Mitsuru Haruyama

Founder, Handi Network International, Japan

Once an avid skier and golfer, Mitsuru Haruyama saw his world change drastically in 1980, when he learned he had developed a severe form of muscular dystrophy, the muscle-wasting disease. He experienced another jolt five years later when ordering his first wheelchair. Only two models were available, and the salesman didn't even bother to measure Haruyama to make adjustments. That got him thinking about the poor state of health care in Japan -- at a time when its population was aging rapidly. "I realized this could be a golden business opportunity," he recalls.

The enterprising Osaka native hasn't looked back since. And in the course of his odyssey he has taught the Japanese new ways to think about the disabled, the elderly, and the country's entire approach to health care.

Today, Haruyama, 49, is president of the consultancy Handi Network International and one of Japan's leading health-care experts. He helps major corporations develop products and services geared for the handicapped. And he is the driving force behind Japan's first "mixed-living" community, which opened in a Tokyo suburb in May. The $220 million complex, financed by Orix Corp., comprises 740 homes and apartments for families, assisted living facilities, and medical and day care for everyone from toddlers to the elderly.

But perhaps Haruyama's greatest accomplishment has been changing the mind-set in Japan's health-care industry -- which had long been government-controlled and inferior in quality. Haruyama has authored nine books that offer advice on how the industry can become more profitable as well as develop services better tailored for the elderly and handicapped. Although at this stage he has little motor movement below the neck, Haruyama gives about 100 lectures a year.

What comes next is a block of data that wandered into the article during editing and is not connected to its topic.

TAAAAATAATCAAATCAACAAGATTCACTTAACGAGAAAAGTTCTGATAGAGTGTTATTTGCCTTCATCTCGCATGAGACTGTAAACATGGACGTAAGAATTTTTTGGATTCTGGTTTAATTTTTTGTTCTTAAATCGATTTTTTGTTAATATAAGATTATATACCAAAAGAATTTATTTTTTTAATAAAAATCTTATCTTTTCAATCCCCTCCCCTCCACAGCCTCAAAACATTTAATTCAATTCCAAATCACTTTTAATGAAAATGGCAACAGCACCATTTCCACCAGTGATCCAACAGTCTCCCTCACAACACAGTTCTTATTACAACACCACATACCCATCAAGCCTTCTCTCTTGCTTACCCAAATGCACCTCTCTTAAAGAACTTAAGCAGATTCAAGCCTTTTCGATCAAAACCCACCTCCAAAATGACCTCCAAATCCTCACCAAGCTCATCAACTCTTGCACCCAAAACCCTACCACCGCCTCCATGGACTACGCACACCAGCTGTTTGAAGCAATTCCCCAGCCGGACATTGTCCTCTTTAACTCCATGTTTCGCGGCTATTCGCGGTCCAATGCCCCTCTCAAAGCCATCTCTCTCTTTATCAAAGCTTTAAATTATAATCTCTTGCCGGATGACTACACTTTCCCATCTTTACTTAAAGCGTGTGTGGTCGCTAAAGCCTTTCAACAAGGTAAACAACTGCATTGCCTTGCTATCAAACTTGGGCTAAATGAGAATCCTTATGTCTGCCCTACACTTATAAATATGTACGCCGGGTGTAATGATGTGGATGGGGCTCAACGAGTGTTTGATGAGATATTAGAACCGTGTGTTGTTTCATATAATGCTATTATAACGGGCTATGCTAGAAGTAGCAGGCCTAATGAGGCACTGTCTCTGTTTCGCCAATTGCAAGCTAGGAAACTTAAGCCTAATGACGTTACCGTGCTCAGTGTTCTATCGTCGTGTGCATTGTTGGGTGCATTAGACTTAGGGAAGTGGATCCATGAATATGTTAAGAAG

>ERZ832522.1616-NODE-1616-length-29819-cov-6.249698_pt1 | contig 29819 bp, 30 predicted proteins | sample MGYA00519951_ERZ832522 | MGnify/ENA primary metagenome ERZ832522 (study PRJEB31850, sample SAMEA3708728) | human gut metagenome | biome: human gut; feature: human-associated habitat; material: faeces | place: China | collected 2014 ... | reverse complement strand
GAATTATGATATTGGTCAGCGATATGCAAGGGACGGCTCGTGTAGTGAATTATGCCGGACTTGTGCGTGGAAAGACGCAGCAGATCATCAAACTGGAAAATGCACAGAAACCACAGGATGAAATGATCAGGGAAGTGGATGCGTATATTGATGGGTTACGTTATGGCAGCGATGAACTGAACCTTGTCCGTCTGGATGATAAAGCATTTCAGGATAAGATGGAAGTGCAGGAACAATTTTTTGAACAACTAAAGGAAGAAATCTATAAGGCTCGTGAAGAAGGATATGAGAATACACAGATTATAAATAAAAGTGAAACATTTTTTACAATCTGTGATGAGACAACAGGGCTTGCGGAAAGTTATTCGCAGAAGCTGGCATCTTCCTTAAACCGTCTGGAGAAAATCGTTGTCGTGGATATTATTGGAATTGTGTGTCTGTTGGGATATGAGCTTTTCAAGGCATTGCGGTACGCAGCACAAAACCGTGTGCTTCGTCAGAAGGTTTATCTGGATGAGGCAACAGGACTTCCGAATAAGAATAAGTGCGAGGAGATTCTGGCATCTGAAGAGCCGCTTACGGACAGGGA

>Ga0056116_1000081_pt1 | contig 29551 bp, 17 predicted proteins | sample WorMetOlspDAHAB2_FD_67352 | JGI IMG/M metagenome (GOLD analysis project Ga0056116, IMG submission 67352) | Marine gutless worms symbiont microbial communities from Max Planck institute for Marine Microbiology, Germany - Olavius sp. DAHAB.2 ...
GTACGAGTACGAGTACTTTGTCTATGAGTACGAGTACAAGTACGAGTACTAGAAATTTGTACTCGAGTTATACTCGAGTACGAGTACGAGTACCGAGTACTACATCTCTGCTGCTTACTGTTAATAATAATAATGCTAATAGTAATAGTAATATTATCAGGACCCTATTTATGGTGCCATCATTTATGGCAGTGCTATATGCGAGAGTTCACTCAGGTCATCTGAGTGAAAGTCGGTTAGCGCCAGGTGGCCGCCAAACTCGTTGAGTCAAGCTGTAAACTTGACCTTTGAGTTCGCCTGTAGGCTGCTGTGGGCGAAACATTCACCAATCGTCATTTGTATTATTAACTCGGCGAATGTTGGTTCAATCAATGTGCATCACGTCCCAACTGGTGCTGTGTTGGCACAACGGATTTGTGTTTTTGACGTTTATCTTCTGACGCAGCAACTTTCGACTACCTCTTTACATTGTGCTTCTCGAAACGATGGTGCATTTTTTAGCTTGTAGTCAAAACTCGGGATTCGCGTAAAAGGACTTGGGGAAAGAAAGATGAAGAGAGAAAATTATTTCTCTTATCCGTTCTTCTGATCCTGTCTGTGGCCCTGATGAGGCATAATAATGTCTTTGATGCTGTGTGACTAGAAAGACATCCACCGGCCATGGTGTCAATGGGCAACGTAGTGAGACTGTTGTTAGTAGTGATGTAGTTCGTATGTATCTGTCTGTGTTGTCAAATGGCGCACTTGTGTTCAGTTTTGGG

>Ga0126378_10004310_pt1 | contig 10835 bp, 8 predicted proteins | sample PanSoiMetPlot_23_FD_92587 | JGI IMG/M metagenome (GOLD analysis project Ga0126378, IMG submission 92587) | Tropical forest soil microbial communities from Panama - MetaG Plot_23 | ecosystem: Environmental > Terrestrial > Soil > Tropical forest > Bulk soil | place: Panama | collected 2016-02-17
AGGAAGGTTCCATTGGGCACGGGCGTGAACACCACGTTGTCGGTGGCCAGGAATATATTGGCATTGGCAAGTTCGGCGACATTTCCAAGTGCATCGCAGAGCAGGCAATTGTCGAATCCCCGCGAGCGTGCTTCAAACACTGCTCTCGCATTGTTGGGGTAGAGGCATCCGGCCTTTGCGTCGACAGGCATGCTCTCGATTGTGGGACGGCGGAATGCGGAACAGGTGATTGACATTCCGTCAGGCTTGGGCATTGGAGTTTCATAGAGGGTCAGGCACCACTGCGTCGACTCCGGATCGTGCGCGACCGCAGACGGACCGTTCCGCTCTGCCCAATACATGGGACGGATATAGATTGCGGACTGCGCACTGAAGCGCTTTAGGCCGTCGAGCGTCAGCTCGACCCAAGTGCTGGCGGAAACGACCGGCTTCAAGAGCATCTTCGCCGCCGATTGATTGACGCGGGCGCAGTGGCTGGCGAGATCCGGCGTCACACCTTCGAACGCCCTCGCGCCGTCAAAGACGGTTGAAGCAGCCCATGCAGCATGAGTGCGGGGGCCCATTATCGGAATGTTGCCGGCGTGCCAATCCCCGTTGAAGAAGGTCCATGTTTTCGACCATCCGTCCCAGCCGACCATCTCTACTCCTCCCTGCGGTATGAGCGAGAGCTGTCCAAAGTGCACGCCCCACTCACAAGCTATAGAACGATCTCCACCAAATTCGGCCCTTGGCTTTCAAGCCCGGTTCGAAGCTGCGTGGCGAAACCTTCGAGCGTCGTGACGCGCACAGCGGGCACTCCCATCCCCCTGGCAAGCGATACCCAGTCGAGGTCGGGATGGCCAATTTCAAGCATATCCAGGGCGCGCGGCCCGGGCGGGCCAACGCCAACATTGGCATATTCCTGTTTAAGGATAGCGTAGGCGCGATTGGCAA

Big business has beaten a path to his small Osaka headquarters. Haruyama's firm -- which had $11 million in revenues last year -- has worked with Toyota Motor Corp. to develop cars that are wheelchair-accessible. He helped Otsuka Pharmaceutical Co.'s beverage division create a "barrier-free" vending machine with disabled users in mind. He designed an in-flight wheelchair for Japan Air System Co. And Haruyama just finished developing a bed with Sanyo Electric Co. that can be programmed to roll a bedridden person over. The invention is giving Haruyama's own wife some relief: Until recently, she has had to turn him over several times each night.

Ironically, Haruyama's father, a real estate broker, wanted Haruyama and his brother to become doctors, and both were ready to comply. The brother entered a prestigious medical school, but Haruyama failed entrance exams two years in a row. After traveling around Europe and working as a ski instructor, Haruyama returned to Japan hoping to work for his father, later going into business for himself.

At the age of 24, Haruyama began to develop strange symptoms: He couldn't stand on his tip-toes, for instance. He ignored the symptoms for two years until, at the insistence of his brother, he went for the checkup that resulted in the diagnosis of MD. "I had to prepare for the day when I wouldn't be able to get around on my own," he recalls. "The most important thing was to build up my business." Although his disease progressed, Haruyama made enough money in real estate to move into health care by 1987 -- just as the property bubble was entering its final phase.

Today, the former real estate agent is working to convert bubble-era white elephants into retirement communities. Thanks to Haruyama's efforts, the country's first such community will open at a former golf resort in western Japan next year. Haruyama foresees a series of similar projects across the country. He believes that Japanese aged 65 and over, who have stashed away $6 trillion in savings, are ready to take the plunge. "Why should they take it to the grave?" he asks. Despite his disease, Haruyama remains a tireless entrepreneur.

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